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Abstracts

Zeaxanthin: 32 Research Abstracts

Macular degeneration/function

1. The role of oxidative stress in the pathogenesis of age-related macular degeneration. Beatty S, KohH, Phil M, Henson D, Boulton M. Academic Department of Ophthalmology, Manchester Royal Eye Hospital, Manchester, United Kingdom. Surv Ophthalmol 2000 Sep-Oct;45(2):115-34

Age-related macular degeneration (AMD) is the leading cause of blind registration in the developed world, and yet its pathogenesis remains poorly understood. Oxidative stress, which refers to cellular damage caused by reactive oxygen intermediates (ROI), has been implicated in many disease processes, especially age-related disorders. ROIs include free radicals, hydrogen peroxide, and singlet oxygen, and they are often the byproducts of oxygen metabolism. The retina is particularly susceptible to oxidative stress because of its high consumption of oxygen, its high proportion of polyunsaturated fatty acids, and its exposure to visible light. In vitro studies have consistently shown that photochemical retinal injury is attributable to oxidative stress and that the antioxidant vitamins A, C, and E protect against this type of injury. Furthermore, there is strong evidence suggesting that lipofuscin is derived, at least in part, from oxidatively damaged photoreceptor outer segments and that it is itself a photoreactive substance. However, the relationships between dietary and serum levels of the antioxidant vitamins and age-related macular disease are less clear, although a protective effect of high plasma concentrations of alpha-tocopherol has been convincingly demonstrated. Macular pigment is also believed to limit retinal oxidative damage by absorbing incoming blue light and/or quenching ROIs. Many putative risk-factors for AMD have been linked to a lack of macular pigment, including female gender, lens density, tobacco use, light iris color, and reduced visual sensitivity. Moreover, the Eye Disease Case-Control Study found that high plasma levels of lutein and zeaxanthin were associated with reduced risk of neovascular AMD. The concept that AMD can be attributed to cumulative oxidative stress is enticing, but remains unproven. With a view to reducing oxidative damage, the effect of nutritional antioxidant supplements on the onset and natural course of age-related macular disease is currently being evaluated.

2. Lutein and zeaxanthin in the eyes, serum and diet of human subjects. Bone RA, Landrum JT, Dixon Z, Chen Y, Llerena CM. Department of Physics, Florida International University, Miami, FL 33199, USA. Exp Eye Res 2000 Sep;71(3):239-45

Inverse associations have been reported between the incidence of advanced, neovascular, age-related macular degeneration (AMD) and the combined lutein (L) and zeaxanthin (Z) intake in the diet, and L and Z concentration in the blood serum. We suggest that persons with high levels of L and Z in either the diet or serum would probably have, in addition, relatively high densities of these carotenoids in the macula, the so-called 'macular pigment'. Several lines of evidence point to a potential protective effect by the macular pigment against AMD. In this study we examined the relationship between dietary intake of L and Z using a food frequency questionnaire; concentration of L and Z in the serum, determined by high-performance liquid chromatography, and macular pigment optical density, obtained by flicker photometry. Nineteen subjects participated. We also analysed the serum and retinas, as autopsy samples, from 23 tissue donors in order to obtain the concentration of L and Z in these tissues. The results reveal positive, though weak, associations between dietary intake of L and Z and serum concentration of L and Z, and between serum concentration of L and Z and macular pigment density. We estimate that approximately half of the variability in the subjects' serum concentration of L and Z can be explained by their dietary intake of L and Z, and about one third of the variability in their macular pigment density can be attributed to their serum concentration of L and Z. These results, together with the reported associations between risk of AMD and dietary and serum L and Z, support the hypothesis that low concentrations of macular pigment may be associated with an increased risk of AMD.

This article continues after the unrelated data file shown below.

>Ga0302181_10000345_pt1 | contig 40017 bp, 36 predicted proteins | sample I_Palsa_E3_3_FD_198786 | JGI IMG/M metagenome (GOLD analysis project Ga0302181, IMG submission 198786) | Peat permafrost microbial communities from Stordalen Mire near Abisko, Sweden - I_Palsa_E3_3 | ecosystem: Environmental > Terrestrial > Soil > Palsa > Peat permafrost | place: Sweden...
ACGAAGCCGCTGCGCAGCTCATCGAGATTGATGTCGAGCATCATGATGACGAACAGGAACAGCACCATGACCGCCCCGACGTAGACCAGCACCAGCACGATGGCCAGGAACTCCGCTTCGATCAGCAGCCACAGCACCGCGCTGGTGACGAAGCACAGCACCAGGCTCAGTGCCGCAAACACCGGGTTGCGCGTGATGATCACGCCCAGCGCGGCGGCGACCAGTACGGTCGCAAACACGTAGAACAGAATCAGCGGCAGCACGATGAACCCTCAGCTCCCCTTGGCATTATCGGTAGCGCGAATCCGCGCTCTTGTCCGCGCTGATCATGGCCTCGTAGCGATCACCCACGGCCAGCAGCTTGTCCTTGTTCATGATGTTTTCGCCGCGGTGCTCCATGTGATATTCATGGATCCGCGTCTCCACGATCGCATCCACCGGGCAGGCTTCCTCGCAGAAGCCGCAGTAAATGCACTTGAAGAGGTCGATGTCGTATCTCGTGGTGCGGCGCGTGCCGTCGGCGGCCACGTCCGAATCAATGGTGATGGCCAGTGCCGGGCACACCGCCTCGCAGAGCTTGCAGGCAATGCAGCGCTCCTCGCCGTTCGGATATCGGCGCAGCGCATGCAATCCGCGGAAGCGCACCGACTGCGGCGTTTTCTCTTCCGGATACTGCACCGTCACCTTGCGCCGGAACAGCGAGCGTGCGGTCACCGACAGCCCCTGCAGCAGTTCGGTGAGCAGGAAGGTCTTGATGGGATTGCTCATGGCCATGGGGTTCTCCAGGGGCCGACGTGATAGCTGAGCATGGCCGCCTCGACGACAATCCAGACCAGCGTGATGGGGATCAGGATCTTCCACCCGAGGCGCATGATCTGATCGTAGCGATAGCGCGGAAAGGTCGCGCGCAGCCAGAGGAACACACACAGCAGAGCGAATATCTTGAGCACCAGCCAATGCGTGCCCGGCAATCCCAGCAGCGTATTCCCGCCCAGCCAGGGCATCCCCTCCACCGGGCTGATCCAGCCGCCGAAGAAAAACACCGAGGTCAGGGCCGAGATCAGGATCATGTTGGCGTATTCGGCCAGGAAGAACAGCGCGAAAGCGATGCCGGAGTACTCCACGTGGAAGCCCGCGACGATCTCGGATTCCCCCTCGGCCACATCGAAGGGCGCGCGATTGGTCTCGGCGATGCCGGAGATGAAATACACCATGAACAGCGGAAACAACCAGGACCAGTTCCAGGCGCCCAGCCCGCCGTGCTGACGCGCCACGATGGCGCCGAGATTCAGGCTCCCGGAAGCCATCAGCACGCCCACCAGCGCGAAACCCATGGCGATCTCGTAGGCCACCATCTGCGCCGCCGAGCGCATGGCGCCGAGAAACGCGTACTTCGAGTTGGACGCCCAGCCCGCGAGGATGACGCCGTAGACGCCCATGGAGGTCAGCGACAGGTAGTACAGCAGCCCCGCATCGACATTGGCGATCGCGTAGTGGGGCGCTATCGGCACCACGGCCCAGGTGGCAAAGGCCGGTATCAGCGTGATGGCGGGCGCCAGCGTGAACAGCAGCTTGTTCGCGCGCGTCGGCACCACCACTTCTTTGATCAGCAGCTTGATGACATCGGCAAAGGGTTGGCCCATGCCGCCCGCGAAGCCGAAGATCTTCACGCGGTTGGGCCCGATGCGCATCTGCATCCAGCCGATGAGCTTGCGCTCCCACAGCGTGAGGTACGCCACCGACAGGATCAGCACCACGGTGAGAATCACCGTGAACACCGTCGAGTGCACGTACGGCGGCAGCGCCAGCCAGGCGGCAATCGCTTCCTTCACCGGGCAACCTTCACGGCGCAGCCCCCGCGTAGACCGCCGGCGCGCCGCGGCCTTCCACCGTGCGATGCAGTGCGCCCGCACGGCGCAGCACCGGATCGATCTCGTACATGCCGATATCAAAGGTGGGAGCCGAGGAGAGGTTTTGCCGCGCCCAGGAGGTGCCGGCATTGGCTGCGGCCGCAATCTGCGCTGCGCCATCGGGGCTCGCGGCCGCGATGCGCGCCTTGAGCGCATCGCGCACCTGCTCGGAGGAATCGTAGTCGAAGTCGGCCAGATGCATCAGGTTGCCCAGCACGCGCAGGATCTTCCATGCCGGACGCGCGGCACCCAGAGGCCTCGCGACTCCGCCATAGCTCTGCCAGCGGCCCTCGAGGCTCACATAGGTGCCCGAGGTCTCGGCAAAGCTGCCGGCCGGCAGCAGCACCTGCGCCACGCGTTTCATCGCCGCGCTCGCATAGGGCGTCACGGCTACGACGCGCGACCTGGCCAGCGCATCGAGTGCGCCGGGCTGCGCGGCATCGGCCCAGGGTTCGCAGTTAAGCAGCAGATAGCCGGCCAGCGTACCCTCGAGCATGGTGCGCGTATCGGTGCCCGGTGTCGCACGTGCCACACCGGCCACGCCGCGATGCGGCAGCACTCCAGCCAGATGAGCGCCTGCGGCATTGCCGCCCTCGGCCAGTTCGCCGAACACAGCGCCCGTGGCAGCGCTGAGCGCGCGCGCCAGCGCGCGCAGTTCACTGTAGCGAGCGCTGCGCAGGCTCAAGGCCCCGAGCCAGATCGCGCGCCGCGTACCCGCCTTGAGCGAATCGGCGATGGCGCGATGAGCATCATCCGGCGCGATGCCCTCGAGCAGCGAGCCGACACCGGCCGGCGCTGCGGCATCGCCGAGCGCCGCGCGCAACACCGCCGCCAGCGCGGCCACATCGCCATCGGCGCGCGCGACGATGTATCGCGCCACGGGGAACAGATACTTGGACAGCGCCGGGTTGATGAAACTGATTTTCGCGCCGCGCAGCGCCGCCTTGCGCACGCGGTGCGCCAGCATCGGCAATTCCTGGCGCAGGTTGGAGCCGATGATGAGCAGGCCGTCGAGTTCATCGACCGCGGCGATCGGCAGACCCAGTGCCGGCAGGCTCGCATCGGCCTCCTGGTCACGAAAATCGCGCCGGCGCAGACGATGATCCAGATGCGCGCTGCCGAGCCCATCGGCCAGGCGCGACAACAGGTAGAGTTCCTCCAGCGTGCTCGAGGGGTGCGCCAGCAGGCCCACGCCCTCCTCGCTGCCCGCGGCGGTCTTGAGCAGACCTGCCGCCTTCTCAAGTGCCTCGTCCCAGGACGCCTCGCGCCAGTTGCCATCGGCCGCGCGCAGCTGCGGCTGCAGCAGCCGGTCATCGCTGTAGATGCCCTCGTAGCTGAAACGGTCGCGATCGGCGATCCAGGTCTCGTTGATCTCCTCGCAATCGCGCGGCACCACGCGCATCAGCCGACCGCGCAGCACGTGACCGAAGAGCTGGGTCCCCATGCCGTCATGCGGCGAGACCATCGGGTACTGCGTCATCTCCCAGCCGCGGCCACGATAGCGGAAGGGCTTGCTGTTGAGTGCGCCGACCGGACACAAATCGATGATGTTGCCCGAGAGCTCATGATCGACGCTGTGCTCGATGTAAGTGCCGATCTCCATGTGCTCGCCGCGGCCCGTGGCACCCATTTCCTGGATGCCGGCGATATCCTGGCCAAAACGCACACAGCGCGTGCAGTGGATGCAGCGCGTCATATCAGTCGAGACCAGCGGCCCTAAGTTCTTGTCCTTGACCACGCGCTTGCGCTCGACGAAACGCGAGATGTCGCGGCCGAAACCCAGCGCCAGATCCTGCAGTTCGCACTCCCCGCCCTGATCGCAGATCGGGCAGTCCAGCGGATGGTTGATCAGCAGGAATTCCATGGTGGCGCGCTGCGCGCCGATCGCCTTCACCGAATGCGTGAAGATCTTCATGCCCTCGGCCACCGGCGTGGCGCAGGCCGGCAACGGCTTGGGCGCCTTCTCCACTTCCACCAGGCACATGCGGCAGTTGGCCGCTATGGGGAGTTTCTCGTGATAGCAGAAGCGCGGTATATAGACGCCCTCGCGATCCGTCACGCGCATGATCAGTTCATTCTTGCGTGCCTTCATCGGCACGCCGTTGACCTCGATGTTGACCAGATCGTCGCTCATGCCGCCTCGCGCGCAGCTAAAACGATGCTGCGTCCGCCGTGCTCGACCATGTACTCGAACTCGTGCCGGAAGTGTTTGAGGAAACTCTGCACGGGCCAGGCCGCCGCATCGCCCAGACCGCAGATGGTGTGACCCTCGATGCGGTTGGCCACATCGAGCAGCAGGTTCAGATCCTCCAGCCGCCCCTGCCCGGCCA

3. Macular pigment in donor eyes with and without AMD: a case-control study. Bone RA, Landrum JT, Mayne ST, Gomez CM, Tibor SE, Twaroska EE. Department of Physics, Florida International University, Miami, Florida 33199, USA. bone@fiu.edu Invest Ophthalmol Vis Sci 2001 Jan;42(1):235-40

PURPOSE: To determine whether there is an association between the density of macular pigment in the human retina and the risk of age-related macular degeneration (AMD). METHODS: Retinas from 56 donors with AMD and 56 controls were cut into three concentric regions centered on the fovea. The inner, medial, and outer regions covered the visual angles 0 degrees to 5 degrees, 5 degrees to 19 degrees, and 19 degrees to 38 degrees, respectively. The amounts of lutein (L) and zeaxanthin (Z) extracted from each tissue sample were determined by high-performance liquid chromatography. RESULTS: L and Z levels in all three concentric regions were less, on average, for the AMD donors than for the controls. The differences decreased in magnitude from the inner to medial to outer regions. The lower levels found in the inner and medial regions for AMD donors may be attributable, in part, to the disease. Comparisons between AMD donors and controls using the outer (peripheral) region were considered more reliable. For this region, logistic regression analysis indicated that those in the highest quartile of L and Z level had an 82% lower risk for AMD compared with those in the lowest quartile (age- and sex-adjusted odds ratio = 0.18, 95% confidence interval = 0.05-0.64). CONCLUSIONS: The results are consistent with a theoretical model that proposes an inverse association between risk of AMD and the amounts of L and Z in the retina. The results are inconsistent with a model that attributes a loss of L and Z in the retina to the destructive effects of AMD.